2012 NWChem Workshop, June 8-9
Video links to:
NWChem is a computational chemistry package that can be used to perform electronic structure calculations on molecular and periodic systems as well as classical molecular dynamics simulations. It is designed to run on high-performance parallel supercomputers as well as conventional workstation clusters. The aim of the program is to provide scalable solutions for large-scale atomistic simulations. It has been ported to almost all high-performance computing platforms, workstations, PCs running LINUX, as well as clusters of desktop platforms or workgroup servers. NWChem is developed and maintained by the EMSL at the Pacific Northwest National Laboratory in Washington State. The latest release, NWChem 6.0, is distributed under the terms of the Educational Community License version 2.0.
NWChem has a broad suite capabilities including: Hartree Fock, Density Functional Theory (including most of the state-of-the-art exchange-correlation functionals), higher order many body approaches like Coupled Cluster Theory and MP2, relativistic approaches like Douglas-Kroll-Hess (DKH) and ZORA, Planewave based Car-Parrinello Molecular Dynamics (CPMD), Excited-State approaches using CIS, TDHF, TDDFT, EOMCC Theories, Classical Molecular Dynamics, Geometry Optimization (minimization, transition state), Vibrational frequencies, ONIOM, COSMO solvation model and various properties. The package also features a QM/MM module that allows one to combine most of the above approaches in a seamless manner.
This workshop is aimed at new and experienced users of NWChem. Basic knowledge of computational chemistry is desirable. A workshop will be a mix of morning lectures and afternoon hands-on tutorials where participants will have the opportunity to explore the various capabilities as well as interact with NWChem developers. Users and developers interested in developing and implementing new capabilities in NWChem are also welcome.
Invited speakers are
At the Environmental Molecular Sciences Laboratory (EMSL), Eric J. Bylaska
is the primary developer of the first principles plane-wave module in NWChem software.
He works on the development of a wide range of parameter
free petascale simulation methods, including ab initio molecular dynamics (AIMD) with exact
exchange and MP2, combined ab intio and classical molecular dynamics simulations (AIMD/MM),
parallel in time solvers, spectral solvers, finite-element solvers, and pseudospectral solvers.
He has been applying and developing first principle methods to a variety of projects,
including the study of aqueous ions, the degradation of volatile organic compounds in the
subsurface, the electronic structure and reactivity at Fe(II) containing surfaces, and
modeling the interactions of heavy elements (i.e., actinides) with geochemical fluids,
mineral surfaces, and nanoparticles.
Hubertus J. J. van Dam joined the Pacific Northwest National Laboratory (PNNL) in
2009 after working for STFC Daresbury Laboratory in the United Kingdom. At Daresbury, he
was responsible for the density functional theory capabilities in GAMESS-UK. This code uses
the Global Arrays for some of its parallel functionality similarly to NWChem. He developed
DFT capabilities for embedded cluster calculations, infrared spectra, NMR and TDDFT
excited state gradients. In addition, a library of density functional routines was
created and made publically available.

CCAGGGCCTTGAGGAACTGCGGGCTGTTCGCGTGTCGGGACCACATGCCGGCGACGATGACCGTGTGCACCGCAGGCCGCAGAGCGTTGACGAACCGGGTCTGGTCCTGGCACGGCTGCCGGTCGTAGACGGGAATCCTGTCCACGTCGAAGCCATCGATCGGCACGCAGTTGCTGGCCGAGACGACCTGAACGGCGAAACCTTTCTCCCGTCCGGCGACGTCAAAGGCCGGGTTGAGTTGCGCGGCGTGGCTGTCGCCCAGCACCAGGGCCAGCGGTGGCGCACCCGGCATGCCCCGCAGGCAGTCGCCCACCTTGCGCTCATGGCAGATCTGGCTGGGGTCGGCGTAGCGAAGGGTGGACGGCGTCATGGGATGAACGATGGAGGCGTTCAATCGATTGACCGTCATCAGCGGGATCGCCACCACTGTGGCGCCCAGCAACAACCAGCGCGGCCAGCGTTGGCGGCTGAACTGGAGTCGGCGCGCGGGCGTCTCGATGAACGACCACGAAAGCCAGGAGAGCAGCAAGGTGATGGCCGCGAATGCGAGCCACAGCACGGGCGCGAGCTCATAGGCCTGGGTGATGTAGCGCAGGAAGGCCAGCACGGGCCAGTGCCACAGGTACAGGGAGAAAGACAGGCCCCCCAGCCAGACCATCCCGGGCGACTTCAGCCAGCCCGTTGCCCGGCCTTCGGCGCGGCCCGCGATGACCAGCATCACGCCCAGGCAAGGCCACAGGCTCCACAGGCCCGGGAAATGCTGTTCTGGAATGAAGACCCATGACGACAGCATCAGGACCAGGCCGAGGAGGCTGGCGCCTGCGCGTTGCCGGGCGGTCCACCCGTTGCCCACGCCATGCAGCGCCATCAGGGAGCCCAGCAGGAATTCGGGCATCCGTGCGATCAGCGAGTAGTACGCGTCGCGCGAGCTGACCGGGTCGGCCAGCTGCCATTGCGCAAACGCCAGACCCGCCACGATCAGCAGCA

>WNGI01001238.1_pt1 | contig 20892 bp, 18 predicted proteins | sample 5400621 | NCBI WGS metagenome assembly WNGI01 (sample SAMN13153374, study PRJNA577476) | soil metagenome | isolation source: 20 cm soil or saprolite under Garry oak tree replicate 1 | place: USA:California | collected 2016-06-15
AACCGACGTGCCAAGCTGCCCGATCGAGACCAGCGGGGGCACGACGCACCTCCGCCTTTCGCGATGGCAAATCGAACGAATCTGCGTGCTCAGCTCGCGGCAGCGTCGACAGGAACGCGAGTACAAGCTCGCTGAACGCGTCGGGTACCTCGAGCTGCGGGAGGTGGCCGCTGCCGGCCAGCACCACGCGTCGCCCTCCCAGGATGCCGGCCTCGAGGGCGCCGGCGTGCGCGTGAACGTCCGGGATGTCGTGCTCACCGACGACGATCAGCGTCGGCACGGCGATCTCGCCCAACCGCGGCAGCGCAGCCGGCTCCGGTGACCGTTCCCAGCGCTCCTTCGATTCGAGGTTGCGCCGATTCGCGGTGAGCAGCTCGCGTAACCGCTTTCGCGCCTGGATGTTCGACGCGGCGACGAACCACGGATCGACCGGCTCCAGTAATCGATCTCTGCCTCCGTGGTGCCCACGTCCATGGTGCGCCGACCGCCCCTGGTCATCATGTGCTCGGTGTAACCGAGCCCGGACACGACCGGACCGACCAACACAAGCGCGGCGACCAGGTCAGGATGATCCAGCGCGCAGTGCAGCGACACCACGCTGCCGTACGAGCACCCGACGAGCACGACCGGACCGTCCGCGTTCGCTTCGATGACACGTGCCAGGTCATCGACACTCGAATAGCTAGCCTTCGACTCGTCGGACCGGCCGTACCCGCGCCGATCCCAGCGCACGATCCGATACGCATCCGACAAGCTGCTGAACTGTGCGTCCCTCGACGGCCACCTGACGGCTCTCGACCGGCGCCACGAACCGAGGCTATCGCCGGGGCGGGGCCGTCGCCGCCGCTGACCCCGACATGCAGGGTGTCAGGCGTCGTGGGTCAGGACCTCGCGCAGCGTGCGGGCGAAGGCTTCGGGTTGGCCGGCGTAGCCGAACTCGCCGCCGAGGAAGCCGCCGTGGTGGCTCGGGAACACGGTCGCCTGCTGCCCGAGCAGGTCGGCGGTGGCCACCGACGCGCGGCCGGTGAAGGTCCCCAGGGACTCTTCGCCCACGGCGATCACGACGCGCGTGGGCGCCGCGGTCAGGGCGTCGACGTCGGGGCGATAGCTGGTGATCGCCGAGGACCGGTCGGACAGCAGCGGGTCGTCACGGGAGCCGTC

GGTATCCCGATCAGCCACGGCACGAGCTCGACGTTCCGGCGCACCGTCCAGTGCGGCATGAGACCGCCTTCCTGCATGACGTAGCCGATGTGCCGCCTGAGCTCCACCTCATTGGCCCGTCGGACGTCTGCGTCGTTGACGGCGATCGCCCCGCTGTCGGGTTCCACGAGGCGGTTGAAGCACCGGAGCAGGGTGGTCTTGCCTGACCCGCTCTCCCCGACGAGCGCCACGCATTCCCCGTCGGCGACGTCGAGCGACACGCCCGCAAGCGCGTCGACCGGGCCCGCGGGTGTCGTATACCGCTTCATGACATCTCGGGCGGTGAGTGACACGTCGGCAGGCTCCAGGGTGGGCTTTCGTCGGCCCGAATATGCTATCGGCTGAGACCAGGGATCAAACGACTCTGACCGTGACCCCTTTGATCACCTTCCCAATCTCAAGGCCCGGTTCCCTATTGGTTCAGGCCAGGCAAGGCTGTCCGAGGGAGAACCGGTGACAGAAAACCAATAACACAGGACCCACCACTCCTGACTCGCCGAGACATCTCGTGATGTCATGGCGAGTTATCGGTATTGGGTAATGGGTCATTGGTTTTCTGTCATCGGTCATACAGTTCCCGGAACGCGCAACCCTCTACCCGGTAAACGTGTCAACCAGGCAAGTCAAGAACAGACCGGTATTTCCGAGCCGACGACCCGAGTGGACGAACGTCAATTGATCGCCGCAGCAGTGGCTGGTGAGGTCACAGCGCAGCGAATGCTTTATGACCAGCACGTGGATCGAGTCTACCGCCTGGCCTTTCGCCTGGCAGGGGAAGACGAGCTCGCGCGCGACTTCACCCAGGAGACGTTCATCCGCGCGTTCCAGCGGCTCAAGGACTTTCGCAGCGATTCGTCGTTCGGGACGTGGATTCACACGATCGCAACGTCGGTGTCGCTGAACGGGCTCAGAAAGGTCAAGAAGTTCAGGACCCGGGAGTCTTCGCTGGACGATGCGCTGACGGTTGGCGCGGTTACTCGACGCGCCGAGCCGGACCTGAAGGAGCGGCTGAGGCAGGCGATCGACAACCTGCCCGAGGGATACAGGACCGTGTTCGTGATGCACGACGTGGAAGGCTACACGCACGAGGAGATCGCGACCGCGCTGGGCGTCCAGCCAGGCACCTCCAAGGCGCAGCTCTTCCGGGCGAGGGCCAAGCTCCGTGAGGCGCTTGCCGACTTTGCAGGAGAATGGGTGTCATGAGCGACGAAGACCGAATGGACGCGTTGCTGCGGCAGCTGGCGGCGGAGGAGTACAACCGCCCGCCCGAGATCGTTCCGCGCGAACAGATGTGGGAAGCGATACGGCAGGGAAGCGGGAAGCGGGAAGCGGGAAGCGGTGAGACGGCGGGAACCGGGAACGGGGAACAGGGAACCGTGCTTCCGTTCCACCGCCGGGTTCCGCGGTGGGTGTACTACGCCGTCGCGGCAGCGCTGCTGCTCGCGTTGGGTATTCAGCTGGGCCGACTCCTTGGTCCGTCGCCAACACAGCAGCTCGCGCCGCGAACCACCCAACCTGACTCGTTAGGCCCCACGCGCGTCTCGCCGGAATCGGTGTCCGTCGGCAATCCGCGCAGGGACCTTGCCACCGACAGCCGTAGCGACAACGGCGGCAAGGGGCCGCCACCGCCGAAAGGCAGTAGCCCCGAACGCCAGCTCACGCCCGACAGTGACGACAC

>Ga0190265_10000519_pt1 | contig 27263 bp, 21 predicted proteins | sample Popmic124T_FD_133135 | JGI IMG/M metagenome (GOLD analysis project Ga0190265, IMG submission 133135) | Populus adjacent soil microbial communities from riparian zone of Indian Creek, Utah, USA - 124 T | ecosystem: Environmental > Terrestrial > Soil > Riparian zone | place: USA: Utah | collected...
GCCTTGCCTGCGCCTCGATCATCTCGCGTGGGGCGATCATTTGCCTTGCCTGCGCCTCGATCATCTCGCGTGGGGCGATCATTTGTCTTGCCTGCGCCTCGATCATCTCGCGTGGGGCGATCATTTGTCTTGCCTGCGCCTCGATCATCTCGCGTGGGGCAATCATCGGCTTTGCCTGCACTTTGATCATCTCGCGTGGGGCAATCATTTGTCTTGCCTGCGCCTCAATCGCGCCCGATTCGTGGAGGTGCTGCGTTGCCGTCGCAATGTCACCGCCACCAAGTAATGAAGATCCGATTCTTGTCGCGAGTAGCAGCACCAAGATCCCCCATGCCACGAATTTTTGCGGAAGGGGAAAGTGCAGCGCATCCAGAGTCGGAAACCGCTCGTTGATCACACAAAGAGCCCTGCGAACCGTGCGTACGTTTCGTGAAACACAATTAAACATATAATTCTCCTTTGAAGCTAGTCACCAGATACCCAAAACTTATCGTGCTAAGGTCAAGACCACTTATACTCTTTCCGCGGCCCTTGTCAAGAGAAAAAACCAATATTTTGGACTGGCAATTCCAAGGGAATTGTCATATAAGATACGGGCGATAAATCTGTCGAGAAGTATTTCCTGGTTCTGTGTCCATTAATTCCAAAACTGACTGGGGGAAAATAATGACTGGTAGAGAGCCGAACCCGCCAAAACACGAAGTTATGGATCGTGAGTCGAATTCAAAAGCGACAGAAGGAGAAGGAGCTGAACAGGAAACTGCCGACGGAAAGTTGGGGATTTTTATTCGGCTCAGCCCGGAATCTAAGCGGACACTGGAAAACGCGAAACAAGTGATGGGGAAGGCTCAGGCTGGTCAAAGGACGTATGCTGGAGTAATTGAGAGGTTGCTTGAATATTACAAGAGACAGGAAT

The invited speakers will provide pedagogical and expository lectures on the methods that they use, complemented by hands-on sessions*. The format allows plenty of time for discussions.
(*Participants need to bring their own laptop for the hands-on sessions.)
Who: The workshop is open to the public. Travel support is available to participants from Grambling State University, Louisiana State University, Louisiana Tech University, Southern University at Baton Rouge, Tulane University, University of Louisiana at Lafayette, University of New Orleans, and Xavier University of Louisiana. (Depending on the number of applicants for travel support, students, postdocs, or staff may be required to share rooms.)
Where: Training room of Johnston Hall, room 338, LSU campus.
Participants are expected to know basic linux, but they can be brought up to speed by taking the online courses "Intro to HPC", "Remote Access with SSH", and "Survival Skills with the BASH Shell" at https://docs.loni.org/moodle/ .
Registration: Registration is required. Sorry, but we don't have any spots left!
To be added to the waiting list, send an email to Bety Rodriguez at brodrig AT cct.lsu.edu by June 1st. In the e-mail, please include
- Your name
- Title (faculty, research staff, postdoc, graduate student, undergraduate)
- Affiliation (university and department)
- Preferred email address (to which the confirmation will be sent)
- Dietary restrictions (none, vegetarian, kosher, etc.)
- You want to be considered for a travel award (you will be notified by June 4).
- You will be attending the LONI High Performance Computing Workshop, June 4-6
- You will be attending the LONI HPC User Symposium, June 6-7
Continental breakfast, lunch and refreshments will be provided each day. Participants cover their own transportation, and/or lodging costs. A limited number of travel awards are available to cover the travel expenses of qualified students or postdocs.
Juana Moreno, Louisiana State University, moreno AT lsu.edu
William Shelton, Pacific Northwest National Lab, William.Shelton AT pnnl.gov
Wibe DeJong, Pacific Northwest National Lab, Wibe.DeJong AT pnnl.gov
Mark Jarrell, Louisiana State University, mjarrell AT lsu.edu
About LSU: http://www.lsu.edu/visitors/images/thingstodo.pdf
About Baton Rouge: http://www.visitbatonrouge.com
LSU campus map: http://campusmap.lsu.edu/
LSU visitor parking map: https://sites01.lsu.edu/wp/parking/files/2011/06/VC_parking_map_FINAL2.pdf
For more information, please contact Leigh Townsend at lgalat1-at-tigers.lsu.edu.